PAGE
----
I did sew us each a cloth mask, two layers of quilt-grade fabric, pleated to fit, with a pocket for a nosepiece of rolled foil or craft pipe cleaners. Surprisingly, quilt fabric has the highest rating of any of the home-made options. The pattern came from Johns Hopkins University. Mine has long ties, Judy put elastic ear loops on hers. After each use, we pop them in the microwave in a zip-lock sandwich bag with a few drops of water as a make-shift autoclave. Everyone is supposed to wear some sort of face cover in public, but not everyone does.

Hiking the trails along the grid lines of streets the city never grew into, in the southeast corner of town.

The spring weather and uncharacteristically dry April get us outdoors almost every day. We’ve alternated walks around the neighborhood with short bike rides in the countryside. In the neighborhood, we get a good workout, with the steep hills around us. As the weather warms, more and more children (and a few adults) are out and about in the streets, so we’ve been exploring the many trails interconnecting the neighborhoods through the woods and down along the creek. The ones at the edge of town seem relatively free of homeless camps, but seem well-used, but, for now, not overly so. The most recent ones we’ve explored are heavily used by motorcyclists, but might be suitable for mountain biking, though too rough for our tandems.

Our “social distancing” also involves riding to the ends of the county roads that lead into the mountains.. 47.285350, -123.423979.

The on-line bicycle forums have had discussions about safe riding in the age of social distancing. Based on that, we have avoided the established bike trails near the city, as they tend to be heavily used. Riding in remote rural areas has some disadvantages, too. We normally like to ride a loop of 15 to 30 km, but, since we don’t have anyone local to call if we run in to mechanical trouble we can’t fix, and feel obligated to refuse the kindness of strangers, we have planned our last few rides to not get more than 8-10 km from the truck, so we could walk back in reasonable time. By April 15th, we had managed to bring the year-to-date mileage up to 100 miles, a bit at a time, and another 15 miles since, now having used up all the side roads accessible from our base across the road from the Matlock Post Office.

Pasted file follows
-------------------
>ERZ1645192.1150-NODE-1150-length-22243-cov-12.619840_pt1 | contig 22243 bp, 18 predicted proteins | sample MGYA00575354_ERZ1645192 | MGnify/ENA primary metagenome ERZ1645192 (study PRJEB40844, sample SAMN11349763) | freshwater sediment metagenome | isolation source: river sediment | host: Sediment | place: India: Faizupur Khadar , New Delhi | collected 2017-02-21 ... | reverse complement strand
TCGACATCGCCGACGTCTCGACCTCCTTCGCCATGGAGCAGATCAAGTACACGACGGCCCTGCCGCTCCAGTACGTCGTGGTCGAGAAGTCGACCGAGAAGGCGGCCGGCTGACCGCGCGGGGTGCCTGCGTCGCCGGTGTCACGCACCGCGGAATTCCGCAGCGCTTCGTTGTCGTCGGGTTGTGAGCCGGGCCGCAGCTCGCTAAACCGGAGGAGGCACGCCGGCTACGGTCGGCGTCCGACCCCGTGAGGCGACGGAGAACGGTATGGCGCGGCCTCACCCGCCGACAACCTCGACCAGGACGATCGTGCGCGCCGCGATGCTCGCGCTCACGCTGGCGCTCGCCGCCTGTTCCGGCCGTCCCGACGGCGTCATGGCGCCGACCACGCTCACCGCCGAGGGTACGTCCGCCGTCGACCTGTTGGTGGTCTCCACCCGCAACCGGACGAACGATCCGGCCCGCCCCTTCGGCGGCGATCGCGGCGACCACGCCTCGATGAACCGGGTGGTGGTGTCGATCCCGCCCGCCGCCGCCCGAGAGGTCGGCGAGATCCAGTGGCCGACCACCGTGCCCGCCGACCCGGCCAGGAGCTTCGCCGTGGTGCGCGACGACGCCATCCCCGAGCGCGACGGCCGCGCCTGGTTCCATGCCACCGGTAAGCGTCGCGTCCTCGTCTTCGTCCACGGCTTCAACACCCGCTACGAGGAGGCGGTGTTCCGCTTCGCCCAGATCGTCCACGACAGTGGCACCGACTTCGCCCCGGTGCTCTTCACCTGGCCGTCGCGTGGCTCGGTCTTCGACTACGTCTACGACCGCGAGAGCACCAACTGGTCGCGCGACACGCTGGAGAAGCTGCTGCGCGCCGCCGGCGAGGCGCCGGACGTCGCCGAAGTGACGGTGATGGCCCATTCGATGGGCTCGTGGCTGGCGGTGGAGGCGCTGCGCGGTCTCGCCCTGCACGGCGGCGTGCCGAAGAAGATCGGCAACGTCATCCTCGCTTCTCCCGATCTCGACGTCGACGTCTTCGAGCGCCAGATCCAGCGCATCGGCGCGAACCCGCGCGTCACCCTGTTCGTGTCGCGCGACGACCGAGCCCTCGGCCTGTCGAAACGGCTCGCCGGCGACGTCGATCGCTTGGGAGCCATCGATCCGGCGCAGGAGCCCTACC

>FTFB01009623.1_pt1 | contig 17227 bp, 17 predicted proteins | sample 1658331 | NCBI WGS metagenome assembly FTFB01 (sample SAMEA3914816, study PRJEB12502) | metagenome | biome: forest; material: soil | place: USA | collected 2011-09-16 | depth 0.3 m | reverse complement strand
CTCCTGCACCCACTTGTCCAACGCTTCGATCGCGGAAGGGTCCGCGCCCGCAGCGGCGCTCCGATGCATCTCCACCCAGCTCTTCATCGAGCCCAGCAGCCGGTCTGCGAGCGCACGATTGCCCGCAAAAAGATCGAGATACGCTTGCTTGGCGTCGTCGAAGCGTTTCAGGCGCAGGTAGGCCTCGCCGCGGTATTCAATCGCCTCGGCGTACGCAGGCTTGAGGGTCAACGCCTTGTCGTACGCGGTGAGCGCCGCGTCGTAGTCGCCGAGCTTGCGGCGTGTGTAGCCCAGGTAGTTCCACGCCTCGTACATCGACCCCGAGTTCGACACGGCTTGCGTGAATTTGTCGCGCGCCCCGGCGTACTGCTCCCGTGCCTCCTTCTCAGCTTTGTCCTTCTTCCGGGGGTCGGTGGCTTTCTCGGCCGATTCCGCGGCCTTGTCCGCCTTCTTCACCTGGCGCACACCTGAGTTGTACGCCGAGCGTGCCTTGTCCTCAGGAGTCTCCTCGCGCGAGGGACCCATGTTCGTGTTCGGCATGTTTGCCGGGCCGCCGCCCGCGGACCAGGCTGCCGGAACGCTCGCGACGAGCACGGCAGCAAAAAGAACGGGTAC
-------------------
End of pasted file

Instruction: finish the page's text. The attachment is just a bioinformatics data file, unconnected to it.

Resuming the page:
Realizing the economic shutdown and continued spread of the virus may extend the current crisis into full-blown societal disaster, we’ve begun to think about maintaining our food reserves while using from our current stored reserves. With the shutdown of food-processing facilities across the country, the next wave of shortages will not be due to hoarding or incompatible supply lines (i.e., between the surge in home cooking and virtual stoppage of restaurant and institutional consumption), but from simply lack of supply altogether. Public utilities: power, water, sewer, etc., continue to function, but depend on keeping the expert staff healthy and on-line. Preparing for When The S**t Hits The Fan (WTSHTF) as a consequence of TEOTWAWKI is necessary as well as adapting to the semi-permanent temporary measures. I decided to experiment with building a wood stove on the patio for when the natural gas supplies run out. We still have a perfectly good backpacking water filter, so, if we can capture water when the rains come, as they always do in this part of the world, we can have drinkable water.

Staging a mock tutorial on “defensive social distancing” on April 1.

As for weaponry, all we have are a few ornamental or prop swords and the knowledge to craft a quarterstaff, plus a pair of trekking poles that have come in handy for exploring the steep trails that wander through the greenways around our neighborhood. Then again, we have little that would be valuable to looters, having gotten caught unaware at the start of the hoarding frenzy, but those who would loot are unpredictable, so some sort of “why don’t you rob someone else” stick—pointy, sharp, or just long and solid—is a desirable accoutrement to the survival / “bugout” kit. After all, such a device is strictly defensive, being unable to commit violence at a distance, like the firearms that are so beloved by the more “conservative” members of society. Should more distance be required, renewable resources such as slings, atlatl, or javelins are more sustainable in a prolonged gap in civilization.